*Slide rules aren’t just old-fashioned computing devices. They’re useful tools for getting work done – and can help us calibrate our goals, too.*

How much building material do we need? Should we mix up 25 bags of cement, 250, or 2,500? That’s the sort of question that engineers need to know instinctively before they reach for a spreadsheet, Mathematica, pocket calculator, AutoCAD, smartphone app — or slide rule.

It’s essential to have a feel for the magnitude of a problem’s solution. That’s one of the lessons that the slide rule can teach software developers. Before you look to solve a problem precisely, you should have a feeling, deep in your gut, as to what a proper answer should look like.

As someone who started his computer science career by programming calculators like the HP-67 and the TI-59 back in high school, I was exposed to slide rules at the tail end of their era. I never relied upon them in the field, but over the years have amassed a pretty sizeable collection of slipsticks (as they’re also called), ranging from a little Pickett N600-ES 6-inch speed rule that was favored by early Apollo astronauts to a four-foot wooden rule that used to hang in a Texas classroom. I have a Nestler 23 model that was enjoyed by scientists like Albert Einstein and rocket engineer Werner von Braun.

Slide rules inspire me. Plus, they’re always fun to whip out at cocktail parties or tech conferences.

Here are five lessons that I’ve learned from my study of slide rules – and which apply to developers today.

### 1. At the end of the day, it’s all about calculating a number.

Slide rules are practical. They multiply. They divide. (They don’t add or subtract.) They do roots, powers, tangents, natural logarithms. Specialized models help calculate the angle of a gun barrel, or figure the monthly payment for a 10-year fix-interest loan.

Mathematicians rarely use slide rules because mathematicians, oddly enough, don’t care about numbers. They care about equations and theorems and proofs and relationships. Mathematicians want to know symbolically how to solve for *x* if you are calculating the velocity of a projectile. They rarely if ever care that *x* in your specific scenario works out to 5.67 feet per second.

Slide rules are used to solve for the actual number. So are most software programs. We design algorithms and code equations into our source code. When the software executes, a number must pop out somewhere, either to be given to the end user or to be used in some other programmatic way (such as in a video game’s animation). Just as an architect could use a slide rule to discover how many square feet of paneling to order for an apartment building’s interior walls, so too our software’s users generally use our software because they want a real answer to a real question.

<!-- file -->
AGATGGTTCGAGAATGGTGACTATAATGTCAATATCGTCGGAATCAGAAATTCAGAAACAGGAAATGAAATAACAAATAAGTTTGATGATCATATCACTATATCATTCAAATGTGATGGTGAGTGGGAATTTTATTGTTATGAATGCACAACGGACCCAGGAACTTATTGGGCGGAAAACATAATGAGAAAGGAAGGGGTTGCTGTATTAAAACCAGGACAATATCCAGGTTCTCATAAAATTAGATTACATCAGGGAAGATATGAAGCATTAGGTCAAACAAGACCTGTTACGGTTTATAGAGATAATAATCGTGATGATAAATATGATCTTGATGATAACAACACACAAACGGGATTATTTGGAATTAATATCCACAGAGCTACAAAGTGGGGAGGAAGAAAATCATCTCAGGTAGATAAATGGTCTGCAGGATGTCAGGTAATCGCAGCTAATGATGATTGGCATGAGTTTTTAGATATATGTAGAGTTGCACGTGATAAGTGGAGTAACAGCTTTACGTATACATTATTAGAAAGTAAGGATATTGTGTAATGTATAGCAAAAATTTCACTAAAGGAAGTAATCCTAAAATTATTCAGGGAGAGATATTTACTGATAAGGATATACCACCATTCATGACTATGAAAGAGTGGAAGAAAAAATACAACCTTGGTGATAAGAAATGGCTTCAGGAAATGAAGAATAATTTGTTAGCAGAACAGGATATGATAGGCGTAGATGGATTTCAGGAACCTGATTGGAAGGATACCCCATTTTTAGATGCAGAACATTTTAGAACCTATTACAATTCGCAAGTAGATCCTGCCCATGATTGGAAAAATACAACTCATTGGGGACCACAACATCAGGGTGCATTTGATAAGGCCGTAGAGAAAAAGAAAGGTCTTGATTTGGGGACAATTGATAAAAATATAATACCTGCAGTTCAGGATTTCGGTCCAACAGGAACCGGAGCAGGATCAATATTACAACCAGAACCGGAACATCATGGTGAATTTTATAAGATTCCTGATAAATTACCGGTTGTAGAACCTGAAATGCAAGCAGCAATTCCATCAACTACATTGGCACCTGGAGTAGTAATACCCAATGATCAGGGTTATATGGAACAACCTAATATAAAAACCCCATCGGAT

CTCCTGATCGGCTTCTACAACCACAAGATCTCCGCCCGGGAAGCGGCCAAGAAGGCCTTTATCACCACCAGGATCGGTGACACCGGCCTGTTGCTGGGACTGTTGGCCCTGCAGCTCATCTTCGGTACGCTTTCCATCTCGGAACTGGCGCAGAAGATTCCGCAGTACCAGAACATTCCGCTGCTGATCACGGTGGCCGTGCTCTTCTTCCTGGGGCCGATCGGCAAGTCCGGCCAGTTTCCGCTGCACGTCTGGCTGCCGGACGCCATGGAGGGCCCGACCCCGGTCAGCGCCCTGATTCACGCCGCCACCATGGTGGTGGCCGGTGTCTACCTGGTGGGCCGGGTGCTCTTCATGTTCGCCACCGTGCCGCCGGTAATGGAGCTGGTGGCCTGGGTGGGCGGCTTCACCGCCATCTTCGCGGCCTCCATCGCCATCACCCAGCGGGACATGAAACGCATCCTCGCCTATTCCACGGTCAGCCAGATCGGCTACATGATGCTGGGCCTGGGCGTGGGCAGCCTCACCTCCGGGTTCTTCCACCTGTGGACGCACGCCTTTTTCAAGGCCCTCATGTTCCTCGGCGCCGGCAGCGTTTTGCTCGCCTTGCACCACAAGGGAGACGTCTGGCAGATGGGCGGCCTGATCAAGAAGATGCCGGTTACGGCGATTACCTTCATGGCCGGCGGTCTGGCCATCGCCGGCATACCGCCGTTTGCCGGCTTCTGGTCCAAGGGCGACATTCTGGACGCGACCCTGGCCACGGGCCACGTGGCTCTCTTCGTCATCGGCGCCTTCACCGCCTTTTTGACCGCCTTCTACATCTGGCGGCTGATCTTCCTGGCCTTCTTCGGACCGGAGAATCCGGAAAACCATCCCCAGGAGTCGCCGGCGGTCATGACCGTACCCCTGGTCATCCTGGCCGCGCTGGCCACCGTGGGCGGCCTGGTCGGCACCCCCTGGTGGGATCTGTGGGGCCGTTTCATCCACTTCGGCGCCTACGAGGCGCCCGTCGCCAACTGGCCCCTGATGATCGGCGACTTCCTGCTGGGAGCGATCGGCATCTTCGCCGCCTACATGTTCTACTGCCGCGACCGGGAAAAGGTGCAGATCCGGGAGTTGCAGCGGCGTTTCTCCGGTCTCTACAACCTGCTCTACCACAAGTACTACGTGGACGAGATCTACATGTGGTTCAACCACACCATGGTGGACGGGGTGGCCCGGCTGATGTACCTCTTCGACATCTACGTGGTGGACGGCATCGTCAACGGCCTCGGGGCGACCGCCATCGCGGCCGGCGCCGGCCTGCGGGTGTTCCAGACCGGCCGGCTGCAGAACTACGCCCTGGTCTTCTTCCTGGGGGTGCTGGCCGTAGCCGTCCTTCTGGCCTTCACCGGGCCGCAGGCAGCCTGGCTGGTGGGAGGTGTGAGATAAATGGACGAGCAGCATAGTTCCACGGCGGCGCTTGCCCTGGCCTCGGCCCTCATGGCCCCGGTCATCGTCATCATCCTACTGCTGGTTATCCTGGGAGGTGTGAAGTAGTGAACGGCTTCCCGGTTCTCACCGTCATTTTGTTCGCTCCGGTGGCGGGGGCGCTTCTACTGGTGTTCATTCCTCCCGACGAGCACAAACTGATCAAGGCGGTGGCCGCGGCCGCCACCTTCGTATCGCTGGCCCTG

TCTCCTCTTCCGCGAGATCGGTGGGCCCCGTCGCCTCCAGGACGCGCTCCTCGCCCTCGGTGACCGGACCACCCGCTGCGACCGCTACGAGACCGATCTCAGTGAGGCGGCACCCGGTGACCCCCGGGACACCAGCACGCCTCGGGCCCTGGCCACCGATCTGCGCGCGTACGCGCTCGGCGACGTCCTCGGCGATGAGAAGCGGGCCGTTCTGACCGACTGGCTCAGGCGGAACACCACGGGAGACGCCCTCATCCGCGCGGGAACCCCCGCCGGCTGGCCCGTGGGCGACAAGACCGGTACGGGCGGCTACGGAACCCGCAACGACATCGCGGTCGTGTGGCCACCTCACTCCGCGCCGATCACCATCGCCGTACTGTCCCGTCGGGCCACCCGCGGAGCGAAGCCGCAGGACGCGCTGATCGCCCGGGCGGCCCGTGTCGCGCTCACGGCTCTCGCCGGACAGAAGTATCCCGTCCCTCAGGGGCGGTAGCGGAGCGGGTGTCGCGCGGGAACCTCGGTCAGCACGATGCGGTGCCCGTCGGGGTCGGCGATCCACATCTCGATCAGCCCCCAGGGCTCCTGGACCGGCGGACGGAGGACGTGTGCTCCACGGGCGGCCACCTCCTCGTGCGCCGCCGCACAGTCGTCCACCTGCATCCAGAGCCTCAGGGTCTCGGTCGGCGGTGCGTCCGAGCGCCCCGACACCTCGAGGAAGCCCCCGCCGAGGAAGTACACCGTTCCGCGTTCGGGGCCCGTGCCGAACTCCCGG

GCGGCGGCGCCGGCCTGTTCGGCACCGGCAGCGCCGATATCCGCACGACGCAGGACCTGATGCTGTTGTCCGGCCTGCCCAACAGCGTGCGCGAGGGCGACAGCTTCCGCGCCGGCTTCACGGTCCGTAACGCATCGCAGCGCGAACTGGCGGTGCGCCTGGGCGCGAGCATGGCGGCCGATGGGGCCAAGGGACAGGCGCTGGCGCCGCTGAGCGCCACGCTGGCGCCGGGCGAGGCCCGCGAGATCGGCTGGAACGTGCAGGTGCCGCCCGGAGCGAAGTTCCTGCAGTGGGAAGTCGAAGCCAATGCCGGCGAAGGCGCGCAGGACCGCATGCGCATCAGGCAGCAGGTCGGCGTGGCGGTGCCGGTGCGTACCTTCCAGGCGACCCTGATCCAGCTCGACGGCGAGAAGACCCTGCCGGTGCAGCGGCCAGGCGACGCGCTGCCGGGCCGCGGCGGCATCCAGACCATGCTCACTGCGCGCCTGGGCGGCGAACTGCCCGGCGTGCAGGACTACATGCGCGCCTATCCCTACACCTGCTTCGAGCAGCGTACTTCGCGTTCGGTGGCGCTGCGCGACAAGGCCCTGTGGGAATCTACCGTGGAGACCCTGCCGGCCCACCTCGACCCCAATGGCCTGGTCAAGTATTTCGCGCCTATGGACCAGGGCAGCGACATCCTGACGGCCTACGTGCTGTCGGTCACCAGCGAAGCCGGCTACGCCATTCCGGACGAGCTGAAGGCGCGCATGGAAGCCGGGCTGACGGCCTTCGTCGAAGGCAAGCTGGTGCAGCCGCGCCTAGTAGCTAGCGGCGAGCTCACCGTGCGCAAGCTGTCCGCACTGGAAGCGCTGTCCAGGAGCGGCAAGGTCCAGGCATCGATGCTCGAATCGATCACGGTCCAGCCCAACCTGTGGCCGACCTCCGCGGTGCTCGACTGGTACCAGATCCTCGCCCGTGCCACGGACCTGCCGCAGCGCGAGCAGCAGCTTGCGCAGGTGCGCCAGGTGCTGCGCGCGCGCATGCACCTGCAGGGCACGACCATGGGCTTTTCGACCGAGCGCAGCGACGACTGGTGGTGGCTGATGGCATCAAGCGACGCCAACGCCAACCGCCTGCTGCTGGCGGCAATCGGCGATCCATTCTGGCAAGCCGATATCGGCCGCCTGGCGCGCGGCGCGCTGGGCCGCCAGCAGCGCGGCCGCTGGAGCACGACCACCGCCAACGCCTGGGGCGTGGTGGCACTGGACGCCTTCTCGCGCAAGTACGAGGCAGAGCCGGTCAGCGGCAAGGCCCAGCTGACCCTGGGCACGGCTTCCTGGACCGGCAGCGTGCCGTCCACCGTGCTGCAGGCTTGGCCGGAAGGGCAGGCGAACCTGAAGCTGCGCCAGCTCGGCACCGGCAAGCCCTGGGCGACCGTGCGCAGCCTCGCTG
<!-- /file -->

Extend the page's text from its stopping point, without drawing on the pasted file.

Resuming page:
### 2. We must manually manage the magnitude of our results.

Slide rules are notorious for not understanding the concept of the decimal point. It’s left up to the engineer to keep track of the magnitude of the result in his head (or by writing it down on a sheet of paper). To put it another way, it’s all scientific notation. The slide rule handles the mantissa, and the engineer manages the exponent.

An architect should have a rough feel for how many square feet of tiles are needed before she sits down to figure out the exact number, no matter what type of manual or automated tool is used. Is it a few dozen? A few hundred? A few thousand? A few tens of thousand? When the architectural software (or spreadsheet or whatever) comes back and says 3,250 square feet, that’s got to pass the sniff test.

Let’s say that we are carpeting an space that is 52 feet by 317 feet, and we want to know how many square feet of carpet to order. We can tell, by inspection, that it’s a bit more than 50 x 300, or 15,000 square feet. That’s easy. Duh. When we do the math on our calculator, it tells us 16,484. That smells right. We know that 1648.4 would be too small, and 164,840 would be too big.

In the slide rule world, we’d reformat the calculation to (5.2 x 10^1) x (3.17 x 10^2), and then split it apart:

• Let the slide rule do the 5.2 x 3.17 multiplication. That gives 16.484. The slide rule would show that as 1.65, by the way, but the way the scales work shows that the result was larger than 10 – in other words, 1.65 x 10^1.

• It’s left to us to manage the exponents – specifically, to add the exponents. We add up the exponents of 10^1 and 10^2, which comes to 10^3, and add the extra 10^1 as shown above. That gives us 10^4.

Bring the answers together, and the result is 1.65 x 10^4, or 16,500. Bingo!

A working engineer (or carpeting installer) should have that order-of-magnitude feel before picking up the calculator. Or the slide rule. Otherwise, he can’t trust the results. (And he will have a lot of spare carpeting on his hands.)

### 3. Beware of worshiping false precision.

The cheapest pocket calculator, even back in the 1970s, would solve problems to within eight decimal points. A slide rule, however, generally only gives three or four decimal points of precision, based on the size and quality of the rule, and of the skill of the operator.